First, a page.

“Follow me!” I barked to my deputy, shoving bullets into my rifle as we ran towards the end of the corridor. We were fired upon several times, and spent a few tense moments crammed into a small closet that contained canned goods. We both fell to our knees when a mason jar of beets exploded all over us and the closet. Zeke went high, I went low, and we managed to get to the basement door. The door was solidly locked. I put my boot beside the knob twice. When it buckled but remained locked, I used the Henry to pick the damned lock. 

Zeke dropped another henchman as I shot the lock. I kicked at the doorframe. A sharp crack echoed down the smoke-filled hallway. The acidic stench of gunpowder was strong. Zeke went first, as he was out of ammunition. I fired thrice into the gloom of a smoky hall then rushed down a dark set of stairs. The air was cooler down here, moister. I ran into Zeke.

“It`s locked,” he hissed, rattling a knob in the darkness.

“Break it down.” Children on the other side were calling out for assistance. “Break it down now!” I shouted as the heavy trample of men running upstairs reverberated down to us in the basement.

I was rudely shoved aside. The dull sound of a man`s shoulder hitting a door filled the small area. The second attempt to bust down the door loosened the hinges. The fourth impact tore the nails from the frame. The hinges screamed. The door fell inward, the bottom hinge hanging fast despite its pummeling. A soft glow blinded the two of us for a moment. I called for my nephew, my heart hammering behind my ribs in fear that he would not be here. If the boy had indeed been sent overseas I did not know how I would . . .

“Uncle Clayton?”

I pushed around Zeke wrestling his way through the young men that had bubbled out of their lesson room like ants from a disrupted hill. The room was a tiny, stinking, underground pit. A lone kerosene lamp burned. Beds were blankets on the damp ground. The outhouse was an overflowing spittoon in the center of the room. Boyden was seated on a blanket, his eyes wide with fright, his cheeks hollow from poor feed. His sandy-blond hair was lank and hung around his gaunt face. I tripped as I rushed over to gather the boy into my arms. He stank terribly. I held him to me as tightly as I could. We both wept uncontrollably.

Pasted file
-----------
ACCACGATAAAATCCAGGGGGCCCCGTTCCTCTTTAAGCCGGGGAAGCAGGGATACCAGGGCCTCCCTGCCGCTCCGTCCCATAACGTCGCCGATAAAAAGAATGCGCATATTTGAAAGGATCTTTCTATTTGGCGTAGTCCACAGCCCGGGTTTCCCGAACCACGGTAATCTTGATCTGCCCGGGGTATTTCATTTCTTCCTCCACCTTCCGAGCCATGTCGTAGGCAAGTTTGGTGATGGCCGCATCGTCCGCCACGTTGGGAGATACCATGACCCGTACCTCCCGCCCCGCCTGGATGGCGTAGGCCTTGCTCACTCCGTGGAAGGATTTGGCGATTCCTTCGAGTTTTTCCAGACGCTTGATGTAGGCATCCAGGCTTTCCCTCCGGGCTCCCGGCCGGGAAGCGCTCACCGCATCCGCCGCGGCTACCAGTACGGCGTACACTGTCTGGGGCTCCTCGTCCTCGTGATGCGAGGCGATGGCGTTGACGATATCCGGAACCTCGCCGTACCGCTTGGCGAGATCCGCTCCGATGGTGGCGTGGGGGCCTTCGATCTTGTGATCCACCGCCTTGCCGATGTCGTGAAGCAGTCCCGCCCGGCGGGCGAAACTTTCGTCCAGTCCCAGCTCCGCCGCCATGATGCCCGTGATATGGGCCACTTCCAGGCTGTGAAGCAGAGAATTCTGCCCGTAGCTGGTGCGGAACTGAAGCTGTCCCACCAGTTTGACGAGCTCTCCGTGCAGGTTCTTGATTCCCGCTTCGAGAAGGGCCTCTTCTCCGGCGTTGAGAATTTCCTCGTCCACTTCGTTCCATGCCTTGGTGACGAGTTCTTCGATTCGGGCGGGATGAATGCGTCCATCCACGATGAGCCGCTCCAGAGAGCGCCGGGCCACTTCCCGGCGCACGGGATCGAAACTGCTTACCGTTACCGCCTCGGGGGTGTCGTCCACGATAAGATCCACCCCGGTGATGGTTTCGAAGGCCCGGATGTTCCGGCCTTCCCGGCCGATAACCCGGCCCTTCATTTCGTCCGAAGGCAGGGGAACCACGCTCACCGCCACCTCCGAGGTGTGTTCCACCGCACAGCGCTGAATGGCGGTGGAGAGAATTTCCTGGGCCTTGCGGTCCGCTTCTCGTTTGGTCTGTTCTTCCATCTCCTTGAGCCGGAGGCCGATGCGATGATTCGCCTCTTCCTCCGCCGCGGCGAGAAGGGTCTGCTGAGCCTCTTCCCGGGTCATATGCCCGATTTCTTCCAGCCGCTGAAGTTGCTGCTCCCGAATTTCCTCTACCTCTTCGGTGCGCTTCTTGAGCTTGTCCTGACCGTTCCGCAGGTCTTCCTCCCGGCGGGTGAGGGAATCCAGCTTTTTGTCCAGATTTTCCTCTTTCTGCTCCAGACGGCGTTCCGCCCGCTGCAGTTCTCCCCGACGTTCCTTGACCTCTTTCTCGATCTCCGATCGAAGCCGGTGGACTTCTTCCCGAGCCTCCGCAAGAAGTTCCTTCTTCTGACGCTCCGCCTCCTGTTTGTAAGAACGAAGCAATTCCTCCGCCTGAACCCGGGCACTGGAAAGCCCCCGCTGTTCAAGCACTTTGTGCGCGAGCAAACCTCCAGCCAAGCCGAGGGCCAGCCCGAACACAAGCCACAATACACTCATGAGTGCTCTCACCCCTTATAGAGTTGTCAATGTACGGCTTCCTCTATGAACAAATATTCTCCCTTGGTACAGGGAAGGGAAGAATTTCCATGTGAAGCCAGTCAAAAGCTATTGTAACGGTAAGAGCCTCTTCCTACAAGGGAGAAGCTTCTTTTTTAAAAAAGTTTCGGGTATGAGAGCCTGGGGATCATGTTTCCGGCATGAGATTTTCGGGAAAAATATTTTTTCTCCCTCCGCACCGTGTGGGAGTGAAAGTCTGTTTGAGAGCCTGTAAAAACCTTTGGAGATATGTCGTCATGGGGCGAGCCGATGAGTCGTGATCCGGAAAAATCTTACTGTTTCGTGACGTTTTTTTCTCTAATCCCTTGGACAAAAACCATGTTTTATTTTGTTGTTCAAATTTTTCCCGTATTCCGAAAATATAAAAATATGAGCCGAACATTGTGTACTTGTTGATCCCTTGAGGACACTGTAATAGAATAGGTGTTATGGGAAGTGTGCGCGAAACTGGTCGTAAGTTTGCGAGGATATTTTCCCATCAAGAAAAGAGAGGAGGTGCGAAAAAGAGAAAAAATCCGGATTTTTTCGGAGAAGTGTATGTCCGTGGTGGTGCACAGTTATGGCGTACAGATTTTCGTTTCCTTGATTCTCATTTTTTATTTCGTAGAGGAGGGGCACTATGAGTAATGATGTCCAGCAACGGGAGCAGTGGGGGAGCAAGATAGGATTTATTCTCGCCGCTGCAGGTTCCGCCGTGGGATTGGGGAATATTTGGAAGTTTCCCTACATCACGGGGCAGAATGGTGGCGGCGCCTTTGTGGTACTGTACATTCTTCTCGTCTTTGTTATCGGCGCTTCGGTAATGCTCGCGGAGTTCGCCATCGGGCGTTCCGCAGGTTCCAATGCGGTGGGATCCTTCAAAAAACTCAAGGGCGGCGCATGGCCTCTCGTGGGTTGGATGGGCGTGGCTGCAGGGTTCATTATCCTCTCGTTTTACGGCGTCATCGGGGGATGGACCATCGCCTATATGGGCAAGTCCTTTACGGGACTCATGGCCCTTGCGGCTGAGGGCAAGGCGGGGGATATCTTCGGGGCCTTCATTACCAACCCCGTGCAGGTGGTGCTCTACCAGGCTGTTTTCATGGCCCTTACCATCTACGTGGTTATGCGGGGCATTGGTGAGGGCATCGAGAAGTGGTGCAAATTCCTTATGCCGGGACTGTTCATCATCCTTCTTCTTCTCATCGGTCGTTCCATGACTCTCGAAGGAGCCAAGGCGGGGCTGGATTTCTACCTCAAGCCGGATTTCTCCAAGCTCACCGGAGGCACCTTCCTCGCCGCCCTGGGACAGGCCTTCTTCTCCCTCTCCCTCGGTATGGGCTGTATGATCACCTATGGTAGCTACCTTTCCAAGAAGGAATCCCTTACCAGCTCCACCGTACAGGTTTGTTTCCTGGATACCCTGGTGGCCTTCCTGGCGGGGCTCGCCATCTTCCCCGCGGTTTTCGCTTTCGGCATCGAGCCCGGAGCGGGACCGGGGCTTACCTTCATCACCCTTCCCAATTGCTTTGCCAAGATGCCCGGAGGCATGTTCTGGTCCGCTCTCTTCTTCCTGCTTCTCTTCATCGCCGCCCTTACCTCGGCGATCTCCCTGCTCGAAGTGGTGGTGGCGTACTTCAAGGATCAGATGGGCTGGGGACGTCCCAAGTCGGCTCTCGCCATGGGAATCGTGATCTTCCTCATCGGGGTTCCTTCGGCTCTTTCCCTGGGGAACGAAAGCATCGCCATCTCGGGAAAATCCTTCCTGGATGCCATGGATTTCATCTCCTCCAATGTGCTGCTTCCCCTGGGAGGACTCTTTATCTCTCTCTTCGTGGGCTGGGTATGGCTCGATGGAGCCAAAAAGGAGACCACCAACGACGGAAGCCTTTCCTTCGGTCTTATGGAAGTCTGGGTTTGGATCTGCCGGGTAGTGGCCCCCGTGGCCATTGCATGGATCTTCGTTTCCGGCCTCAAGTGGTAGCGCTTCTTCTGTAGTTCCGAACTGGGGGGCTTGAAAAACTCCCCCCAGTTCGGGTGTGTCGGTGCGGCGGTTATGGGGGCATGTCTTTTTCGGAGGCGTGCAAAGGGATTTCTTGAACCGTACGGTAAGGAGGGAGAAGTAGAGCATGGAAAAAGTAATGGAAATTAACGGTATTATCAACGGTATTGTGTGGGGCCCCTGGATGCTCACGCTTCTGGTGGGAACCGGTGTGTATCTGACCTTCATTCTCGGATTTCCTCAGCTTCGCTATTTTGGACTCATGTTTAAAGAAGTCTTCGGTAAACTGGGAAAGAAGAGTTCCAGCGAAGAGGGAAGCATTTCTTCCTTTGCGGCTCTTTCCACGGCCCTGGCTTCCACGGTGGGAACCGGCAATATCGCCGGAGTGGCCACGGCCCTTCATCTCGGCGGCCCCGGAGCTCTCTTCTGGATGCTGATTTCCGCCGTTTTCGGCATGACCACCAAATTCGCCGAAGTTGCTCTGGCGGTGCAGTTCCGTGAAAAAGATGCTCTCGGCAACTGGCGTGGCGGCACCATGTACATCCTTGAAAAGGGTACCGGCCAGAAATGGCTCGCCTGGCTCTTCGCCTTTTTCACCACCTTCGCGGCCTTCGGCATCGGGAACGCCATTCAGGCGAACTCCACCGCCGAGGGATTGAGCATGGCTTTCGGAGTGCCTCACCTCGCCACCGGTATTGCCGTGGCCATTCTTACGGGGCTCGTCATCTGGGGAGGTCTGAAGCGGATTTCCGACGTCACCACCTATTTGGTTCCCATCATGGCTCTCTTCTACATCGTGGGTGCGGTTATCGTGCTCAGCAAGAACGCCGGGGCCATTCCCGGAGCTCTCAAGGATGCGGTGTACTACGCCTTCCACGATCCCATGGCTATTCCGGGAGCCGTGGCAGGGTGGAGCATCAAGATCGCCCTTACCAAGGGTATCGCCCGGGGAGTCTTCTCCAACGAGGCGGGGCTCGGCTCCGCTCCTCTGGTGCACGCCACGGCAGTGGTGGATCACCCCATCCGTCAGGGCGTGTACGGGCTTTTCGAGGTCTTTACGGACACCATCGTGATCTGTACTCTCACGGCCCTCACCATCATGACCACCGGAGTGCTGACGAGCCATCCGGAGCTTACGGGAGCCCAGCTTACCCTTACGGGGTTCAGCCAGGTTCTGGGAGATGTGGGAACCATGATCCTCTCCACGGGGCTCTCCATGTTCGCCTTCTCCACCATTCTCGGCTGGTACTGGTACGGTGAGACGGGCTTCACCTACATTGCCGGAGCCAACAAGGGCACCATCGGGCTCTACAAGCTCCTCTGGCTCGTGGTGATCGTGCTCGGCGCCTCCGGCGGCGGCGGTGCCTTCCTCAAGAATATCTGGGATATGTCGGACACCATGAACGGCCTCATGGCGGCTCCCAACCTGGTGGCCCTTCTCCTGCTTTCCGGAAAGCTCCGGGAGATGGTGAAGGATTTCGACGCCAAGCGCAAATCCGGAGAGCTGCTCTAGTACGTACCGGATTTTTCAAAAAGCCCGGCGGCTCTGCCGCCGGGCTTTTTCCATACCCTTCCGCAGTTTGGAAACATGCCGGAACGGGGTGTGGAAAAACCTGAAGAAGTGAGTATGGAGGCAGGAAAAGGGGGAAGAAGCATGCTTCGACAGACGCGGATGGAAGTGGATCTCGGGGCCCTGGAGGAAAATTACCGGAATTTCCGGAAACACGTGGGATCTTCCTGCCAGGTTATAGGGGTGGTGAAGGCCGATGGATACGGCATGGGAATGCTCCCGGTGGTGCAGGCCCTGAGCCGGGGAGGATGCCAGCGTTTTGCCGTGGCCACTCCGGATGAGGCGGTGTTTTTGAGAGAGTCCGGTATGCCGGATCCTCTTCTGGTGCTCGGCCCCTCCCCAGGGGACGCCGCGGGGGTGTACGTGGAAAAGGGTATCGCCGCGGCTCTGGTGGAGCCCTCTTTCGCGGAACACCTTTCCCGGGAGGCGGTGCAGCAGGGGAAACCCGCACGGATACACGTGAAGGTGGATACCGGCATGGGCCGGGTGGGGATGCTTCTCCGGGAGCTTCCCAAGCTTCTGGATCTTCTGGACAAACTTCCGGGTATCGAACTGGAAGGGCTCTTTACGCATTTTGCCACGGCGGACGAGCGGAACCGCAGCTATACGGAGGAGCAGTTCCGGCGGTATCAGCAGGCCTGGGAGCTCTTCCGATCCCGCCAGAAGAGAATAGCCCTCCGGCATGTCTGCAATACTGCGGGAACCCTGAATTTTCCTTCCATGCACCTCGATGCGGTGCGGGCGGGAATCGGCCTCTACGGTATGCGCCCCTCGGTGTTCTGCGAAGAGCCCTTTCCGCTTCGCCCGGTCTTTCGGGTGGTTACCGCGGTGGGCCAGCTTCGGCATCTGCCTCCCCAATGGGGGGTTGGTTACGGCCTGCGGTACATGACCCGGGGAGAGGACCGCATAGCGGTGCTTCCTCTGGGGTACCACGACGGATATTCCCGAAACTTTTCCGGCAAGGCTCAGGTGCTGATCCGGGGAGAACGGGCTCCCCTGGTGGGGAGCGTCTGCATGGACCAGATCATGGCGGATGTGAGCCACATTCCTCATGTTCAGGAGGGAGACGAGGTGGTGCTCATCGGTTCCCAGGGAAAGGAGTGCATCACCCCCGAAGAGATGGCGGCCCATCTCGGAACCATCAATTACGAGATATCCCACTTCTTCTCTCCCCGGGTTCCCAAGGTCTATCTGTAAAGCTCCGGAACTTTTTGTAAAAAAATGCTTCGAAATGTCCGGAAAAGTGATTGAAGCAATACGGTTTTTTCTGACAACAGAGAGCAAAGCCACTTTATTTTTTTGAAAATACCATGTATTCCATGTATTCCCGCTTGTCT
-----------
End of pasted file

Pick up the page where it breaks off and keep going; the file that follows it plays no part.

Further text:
Copyright 2013 ©by V.L. Locey

*~*~*

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See you next week with more from the old West!





15 comments:

Sarah Cass said...

So glad they found him...I just hope they manage to get out safely!

V.L. Locey said...

I hope they can as well, Sarah. Thanks for stopping by!

Ros Nazilli said...

Yes they need to get out now. Nice writing..x

Jean Joachim said...

inWow! What an amazing scene. So exciting, riveting, I couldn't look away, though my heart was in my mouth. Fabulous!!

V.L. Locey said...

Thanks for coming by Ros and Jean!

Davee said...

beautifully written as usual! :)

V.L. Locey said...

Thank you so much, Davee.

Iris Blobel said...

Henry's back :-) LOL ... Sorry!

Great post, Vicki. Beautifully written.

V.L. Locey said...

Ha, ha, ha! Iris, you scamp!

trishafaye said...

LOVED the scene! Great job. A ton of action, all beautifully written. I'm glad he found his nephew - had a knot in my stomach waiting to see.
But my very favorite part - the mason jar of beets exploding all over them. Very descriptive.

V.L. Locey said...

Many thanks, Trisha! I can just imagine what a mess those beets made.

morgan said...

"his revolver handle tickling his fingertips" What a great description instead of the usual his hand rested on the butt of the gun.

kathleen ball said...

glad the found each other

V.L. Locey said...

Thank you Kathleen and Morgan!

Jillian said...

Oooh, I like this one! Lots going on and finding Boyden is awesome.